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Israeli minister says she hopes U.S. helps restart peace talks

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Story highlights

  • Secretary of State John Kerry likely to meet Israeli prime minister on Saturday
  • Israeli justice minister expects Kerry will lay groundwork to try to restart peace talks
  • The Obama administration is downplaying the potential for any discussions

Secretary of State John Kerry plans to return to Israel after President Barack Obama leaves and it is expected he will lay the groundwork to try to restart stalled Israeli-Palestinian peace talks, Israeli Justice Minister Tzipi Livni said Wednesday.

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"It's the beginning," Livni told CNN during an interview at her Tel Aviv home.

A senior State Department official told CNN that Kerry would likely meet Prime Minister Benjamin Netanyahu on Saturday to review the results of Obama's trip and "discuss next steps on the key issues."

The official was not more specific.

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Obama arrived in Israel on Wednesday, his first trip as president to the Jewish state, and will also travel to Jordan and the West Bank.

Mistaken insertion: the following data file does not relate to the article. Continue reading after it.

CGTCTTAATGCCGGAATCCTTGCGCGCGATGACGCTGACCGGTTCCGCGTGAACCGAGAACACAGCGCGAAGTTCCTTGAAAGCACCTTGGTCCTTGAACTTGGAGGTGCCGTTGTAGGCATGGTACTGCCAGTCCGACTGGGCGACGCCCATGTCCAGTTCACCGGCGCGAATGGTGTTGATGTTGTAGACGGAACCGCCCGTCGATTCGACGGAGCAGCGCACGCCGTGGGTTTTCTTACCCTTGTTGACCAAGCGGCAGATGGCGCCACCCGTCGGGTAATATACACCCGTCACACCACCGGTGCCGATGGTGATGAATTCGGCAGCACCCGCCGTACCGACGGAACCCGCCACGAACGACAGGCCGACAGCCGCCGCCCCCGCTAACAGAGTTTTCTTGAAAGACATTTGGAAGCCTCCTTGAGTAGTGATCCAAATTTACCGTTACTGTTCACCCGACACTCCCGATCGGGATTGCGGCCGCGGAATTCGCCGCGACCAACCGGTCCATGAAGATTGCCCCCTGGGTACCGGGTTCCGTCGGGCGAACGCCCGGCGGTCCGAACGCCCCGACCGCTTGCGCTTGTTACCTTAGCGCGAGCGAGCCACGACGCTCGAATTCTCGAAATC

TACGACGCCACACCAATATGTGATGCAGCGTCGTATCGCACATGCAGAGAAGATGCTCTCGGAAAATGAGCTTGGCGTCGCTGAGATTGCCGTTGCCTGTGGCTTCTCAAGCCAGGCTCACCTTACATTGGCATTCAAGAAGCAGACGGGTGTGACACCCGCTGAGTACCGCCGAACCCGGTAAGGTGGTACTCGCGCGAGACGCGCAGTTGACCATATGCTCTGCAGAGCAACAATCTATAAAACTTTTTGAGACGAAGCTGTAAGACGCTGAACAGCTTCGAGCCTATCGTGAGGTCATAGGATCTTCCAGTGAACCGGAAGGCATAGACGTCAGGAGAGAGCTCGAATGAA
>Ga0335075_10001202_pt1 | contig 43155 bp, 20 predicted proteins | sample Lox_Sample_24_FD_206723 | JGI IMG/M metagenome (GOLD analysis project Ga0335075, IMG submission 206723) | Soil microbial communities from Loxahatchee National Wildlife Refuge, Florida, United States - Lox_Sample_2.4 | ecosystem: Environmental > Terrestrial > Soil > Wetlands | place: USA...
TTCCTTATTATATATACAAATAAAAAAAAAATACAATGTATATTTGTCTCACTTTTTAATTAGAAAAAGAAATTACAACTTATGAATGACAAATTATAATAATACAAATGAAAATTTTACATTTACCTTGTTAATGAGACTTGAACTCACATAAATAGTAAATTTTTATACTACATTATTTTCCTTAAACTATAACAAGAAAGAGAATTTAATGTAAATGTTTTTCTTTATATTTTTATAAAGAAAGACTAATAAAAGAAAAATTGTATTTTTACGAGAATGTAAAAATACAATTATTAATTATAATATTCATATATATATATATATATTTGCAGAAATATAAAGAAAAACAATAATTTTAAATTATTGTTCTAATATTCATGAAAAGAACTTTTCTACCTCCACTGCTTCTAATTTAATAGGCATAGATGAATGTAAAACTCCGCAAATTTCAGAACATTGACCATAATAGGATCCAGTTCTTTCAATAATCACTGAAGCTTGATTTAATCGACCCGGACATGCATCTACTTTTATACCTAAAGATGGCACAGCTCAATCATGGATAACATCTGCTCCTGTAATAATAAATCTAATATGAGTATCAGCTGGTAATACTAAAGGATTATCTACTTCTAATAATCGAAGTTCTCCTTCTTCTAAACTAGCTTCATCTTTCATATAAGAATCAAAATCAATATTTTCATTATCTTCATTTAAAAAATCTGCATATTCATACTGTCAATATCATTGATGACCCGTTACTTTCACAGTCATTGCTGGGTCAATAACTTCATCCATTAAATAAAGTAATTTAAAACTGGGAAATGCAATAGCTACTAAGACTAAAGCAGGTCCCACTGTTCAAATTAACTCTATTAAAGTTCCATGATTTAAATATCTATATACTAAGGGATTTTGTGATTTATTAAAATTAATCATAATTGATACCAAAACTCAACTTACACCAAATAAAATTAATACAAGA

Livni joined the coalition government on the condition she would lead the Israeli team during any peace negotiations. She plans to attend Saturday's meeting.

    "I'd hope this would be the beginning of sitting together, looking at the region, the changes in the region, deciding what is the best next step," Livni told CNN after insisting she believes Israel has a partner for peace and the time is right.

    The Obama administration has not advertised Kerry's trip and is taking pains to downplay the potential for any discussions, setting expectations for the president's visit exceptionally low.

    Any discussion with the Israelis about a negotiated peace would likely focus on Israel's conditions for restarting talks.

    But Livni chafes at the term "conditions."

    She says she hopes that during the meeting with Kerry, they will discuss "what is the new plan," meaning "not only just a vague idea of two states. Israel's security, borders everything."

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    White House officials said Obama was not bringing a new peace initiative and lacked optimism that enough solid ground existed to try to revive direct negotiations over the declared goal of both sides for separate, neighboring states.

    Most of all, the president's aides said, Obama wanted to assess how prepared -- if at all -- Netanyahu and Palestinian leader Mahmoud Abbas were to return to talks.

    Scores of Palestinian activists set up a tent village outside Jerusalem in the West Bank on Wednesday, to protest Obama's visit and continued Israeli settlement construction in the West Bank.

    The organizing group, the Popular Struggle Coordination Committee, has staged similar protests in the past.